A third, and closely related concern is what might best be called image – and nowhere is this more important today that in terms of the way we are seen by governments, many of which are still struggling to manage financial challenges incurred through a period of lower revenues and heightened concerns around spending. In the long term, this may well be one of the biggest challenges we face – and again, it is very much a shared one.

Whether we like it or not, governments are essential elements in our industry for three very good reasons. First, they are big investors; governments own and operate most convention centres in Canada (as in the rest of the world) for the very simple reason that industry economics generally don’t support the kind of return required to attract private investment. We need them to play that role, and to do so they need to see a good return, particularly in a time when there are so many other demands on their resources.

Secondly, they are a huge factor in event participation, not only directly by virtue of the attendance of conferences and conventions by government officials, but because in a sense their attitudes either legitimize or challenge attendance by others, as we saw very clearly when meetings in countries like the U.S. were being demonized by governmental statements only a few years ago. In many parts of the world, this role has been seriously challenged of late with travel and meetings participation being used as a primary government cost-cutting measure, and we are not exempt from this prospect in Canada.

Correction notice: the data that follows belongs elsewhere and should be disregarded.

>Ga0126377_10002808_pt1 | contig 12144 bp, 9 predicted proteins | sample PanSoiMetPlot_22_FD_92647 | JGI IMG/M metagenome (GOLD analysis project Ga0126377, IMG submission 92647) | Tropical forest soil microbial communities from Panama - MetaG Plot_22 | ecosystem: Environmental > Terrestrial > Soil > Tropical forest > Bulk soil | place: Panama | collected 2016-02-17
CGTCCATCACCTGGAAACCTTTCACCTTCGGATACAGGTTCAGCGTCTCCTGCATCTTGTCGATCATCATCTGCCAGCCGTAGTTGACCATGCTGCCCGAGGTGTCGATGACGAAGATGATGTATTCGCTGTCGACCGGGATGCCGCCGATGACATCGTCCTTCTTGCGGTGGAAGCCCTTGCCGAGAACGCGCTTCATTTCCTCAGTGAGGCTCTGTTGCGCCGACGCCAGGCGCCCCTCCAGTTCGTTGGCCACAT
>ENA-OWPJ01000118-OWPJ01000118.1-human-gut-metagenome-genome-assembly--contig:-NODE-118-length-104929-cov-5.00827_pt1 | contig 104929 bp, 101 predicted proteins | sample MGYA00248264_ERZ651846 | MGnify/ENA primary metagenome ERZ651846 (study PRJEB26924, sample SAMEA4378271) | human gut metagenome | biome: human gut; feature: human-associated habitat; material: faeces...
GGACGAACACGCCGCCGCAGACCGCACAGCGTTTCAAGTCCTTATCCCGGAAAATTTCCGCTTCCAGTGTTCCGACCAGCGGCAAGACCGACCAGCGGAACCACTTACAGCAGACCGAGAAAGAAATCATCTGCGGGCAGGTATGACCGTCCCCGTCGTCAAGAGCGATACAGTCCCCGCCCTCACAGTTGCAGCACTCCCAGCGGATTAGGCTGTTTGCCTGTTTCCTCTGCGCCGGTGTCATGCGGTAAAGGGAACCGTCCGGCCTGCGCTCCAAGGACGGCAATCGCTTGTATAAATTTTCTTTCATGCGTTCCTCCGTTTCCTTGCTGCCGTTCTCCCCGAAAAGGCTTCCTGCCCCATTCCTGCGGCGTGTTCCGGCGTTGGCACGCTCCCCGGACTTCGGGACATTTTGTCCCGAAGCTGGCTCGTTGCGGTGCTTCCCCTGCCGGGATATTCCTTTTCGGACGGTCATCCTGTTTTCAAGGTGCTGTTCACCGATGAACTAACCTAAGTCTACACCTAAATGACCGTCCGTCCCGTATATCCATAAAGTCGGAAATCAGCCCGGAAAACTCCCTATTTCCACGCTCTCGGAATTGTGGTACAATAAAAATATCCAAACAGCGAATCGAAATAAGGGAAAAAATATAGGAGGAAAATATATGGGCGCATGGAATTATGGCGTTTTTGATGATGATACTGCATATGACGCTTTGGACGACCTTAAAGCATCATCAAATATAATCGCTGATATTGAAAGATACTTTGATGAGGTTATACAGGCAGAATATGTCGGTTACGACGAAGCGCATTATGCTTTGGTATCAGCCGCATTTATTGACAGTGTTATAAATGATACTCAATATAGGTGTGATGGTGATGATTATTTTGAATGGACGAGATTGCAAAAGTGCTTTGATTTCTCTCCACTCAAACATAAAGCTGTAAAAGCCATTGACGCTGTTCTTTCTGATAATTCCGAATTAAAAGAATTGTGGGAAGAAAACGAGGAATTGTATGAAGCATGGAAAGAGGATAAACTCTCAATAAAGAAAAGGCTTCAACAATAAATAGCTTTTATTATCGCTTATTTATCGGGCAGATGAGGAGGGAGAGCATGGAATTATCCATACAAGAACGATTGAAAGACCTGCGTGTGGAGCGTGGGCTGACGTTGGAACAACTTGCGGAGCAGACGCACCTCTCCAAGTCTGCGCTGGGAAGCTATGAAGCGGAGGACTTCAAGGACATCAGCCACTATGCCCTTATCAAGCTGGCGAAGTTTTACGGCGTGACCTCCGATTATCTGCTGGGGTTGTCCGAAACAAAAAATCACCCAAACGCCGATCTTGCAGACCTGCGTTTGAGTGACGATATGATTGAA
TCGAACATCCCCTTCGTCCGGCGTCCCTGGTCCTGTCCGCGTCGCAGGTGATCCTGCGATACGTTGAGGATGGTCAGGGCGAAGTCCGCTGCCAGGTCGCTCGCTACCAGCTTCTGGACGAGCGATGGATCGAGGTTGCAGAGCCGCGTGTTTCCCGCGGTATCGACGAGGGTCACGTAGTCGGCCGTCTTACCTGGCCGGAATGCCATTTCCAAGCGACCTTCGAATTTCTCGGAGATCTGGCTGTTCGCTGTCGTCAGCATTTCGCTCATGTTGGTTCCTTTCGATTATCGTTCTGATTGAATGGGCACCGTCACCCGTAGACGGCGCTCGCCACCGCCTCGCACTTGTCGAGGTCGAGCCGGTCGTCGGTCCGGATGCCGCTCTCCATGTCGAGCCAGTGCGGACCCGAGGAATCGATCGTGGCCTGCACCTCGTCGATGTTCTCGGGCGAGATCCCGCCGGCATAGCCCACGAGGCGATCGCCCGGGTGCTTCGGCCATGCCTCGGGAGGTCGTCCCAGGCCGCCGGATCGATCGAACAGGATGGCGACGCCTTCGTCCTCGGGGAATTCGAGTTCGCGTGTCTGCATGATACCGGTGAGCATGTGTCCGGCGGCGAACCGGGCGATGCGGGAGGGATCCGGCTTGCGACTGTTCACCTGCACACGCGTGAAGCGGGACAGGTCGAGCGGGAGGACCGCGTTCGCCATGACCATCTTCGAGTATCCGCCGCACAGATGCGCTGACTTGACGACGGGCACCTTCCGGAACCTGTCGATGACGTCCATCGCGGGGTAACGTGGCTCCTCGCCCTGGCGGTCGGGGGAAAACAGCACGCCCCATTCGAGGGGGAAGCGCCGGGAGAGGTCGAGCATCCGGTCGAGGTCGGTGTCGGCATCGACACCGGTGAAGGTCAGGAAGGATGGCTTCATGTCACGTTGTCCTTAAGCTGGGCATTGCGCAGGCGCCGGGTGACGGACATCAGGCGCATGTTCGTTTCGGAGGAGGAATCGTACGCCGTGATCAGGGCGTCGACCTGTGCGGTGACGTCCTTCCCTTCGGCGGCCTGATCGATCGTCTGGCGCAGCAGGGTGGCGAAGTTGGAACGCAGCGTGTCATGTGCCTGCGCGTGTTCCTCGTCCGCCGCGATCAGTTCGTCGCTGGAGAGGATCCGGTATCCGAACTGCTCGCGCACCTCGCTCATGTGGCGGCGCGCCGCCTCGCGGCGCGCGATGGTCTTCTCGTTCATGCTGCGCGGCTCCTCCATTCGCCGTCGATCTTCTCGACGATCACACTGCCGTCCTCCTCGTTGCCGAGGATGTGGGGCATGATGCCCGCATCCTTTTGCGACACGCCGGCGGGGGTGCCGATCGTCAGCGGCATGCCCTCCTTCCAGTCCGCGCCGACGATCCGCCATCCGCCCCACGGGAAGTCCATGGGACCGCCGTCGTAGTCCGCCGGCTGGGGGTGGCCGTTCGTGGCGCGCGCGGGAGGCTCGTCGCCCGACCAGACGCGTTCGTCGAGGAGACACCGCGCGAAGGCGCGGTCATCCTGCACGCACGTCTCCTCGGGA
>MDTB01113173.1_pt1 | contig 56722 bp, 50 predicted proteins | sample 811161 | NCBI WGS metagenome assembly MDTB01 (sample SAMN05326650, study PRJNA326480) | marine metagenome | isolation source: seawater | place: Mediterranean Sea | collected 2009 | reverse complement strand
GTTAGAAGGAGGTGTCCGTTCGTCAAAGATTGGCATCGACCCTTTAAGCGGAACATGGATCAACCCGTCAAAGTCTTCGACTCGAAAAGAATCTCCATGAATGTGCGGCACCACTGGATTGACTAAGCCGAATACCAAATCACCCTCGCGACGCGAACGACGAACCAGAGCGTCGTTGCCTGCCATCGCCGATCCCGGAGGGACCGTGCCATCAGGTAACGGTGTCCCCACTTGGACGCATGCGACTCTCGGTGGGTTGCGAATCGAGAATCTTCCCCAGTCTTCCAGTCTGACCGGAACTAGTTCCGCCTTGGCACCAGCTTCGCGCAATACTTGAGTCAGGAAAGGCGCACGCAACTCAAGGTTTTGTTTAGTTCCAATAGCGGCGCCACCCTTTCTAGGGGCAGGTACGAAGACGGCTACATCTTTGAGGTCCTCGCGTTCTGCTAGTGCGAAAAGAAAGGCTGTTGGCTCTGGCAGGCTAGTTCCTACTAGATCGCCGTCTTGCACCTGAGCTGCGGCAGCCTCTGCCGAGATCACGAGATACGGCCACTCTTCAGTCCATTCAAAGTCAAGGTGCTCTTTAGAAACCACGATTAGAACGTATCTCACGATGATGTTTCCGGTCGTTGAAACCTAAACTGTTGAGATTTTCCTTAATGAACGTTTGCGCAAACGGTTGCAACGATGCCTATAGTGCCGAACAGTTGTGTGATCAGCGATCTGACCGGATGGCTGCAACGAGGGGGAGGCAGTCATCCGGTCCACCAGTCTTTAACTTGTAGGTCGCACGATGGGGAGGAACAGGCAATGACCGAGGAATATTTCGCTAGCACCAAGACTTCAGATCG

And finally, they are policy-makers, and as a result, responsible for the creation of laws and regulations that may have a huge effect on the industry even though they were intended to address very different areas – think taxation and transportation policies, for example. This kind of “accidental impact” can only be mitigated if governments are sufficiently aware of and sensitive to industry prospects that they are able to connect the dots between cause and effect in terms of their own policies.

Shared responsibility

This is truly a case where organizers and suppliers have both a shared risk and a shared responsibility. Organizers need both good facilities and strong participation to achieve their organizational objectives, and governments are important players in both these areas. At the same time, organizers are uniquely able to deliver a big part of the required answer as to why these events are valuable for ongoing economic and professional development. No one knows better than organizers what these values are, and no one is better positioned to deliver that message effectively to decision makers.

Everyone in the industry has an interest in seeing meetings and conventions assuming as big a role in the economy of the future as it held in the past. But that’s only going to happen if there is a cooperative effort to ensure its ongoing relevance and demonstrable value to those who must invest in that future. Let’s hope this can be a priority for the industry as a whole as we move forward.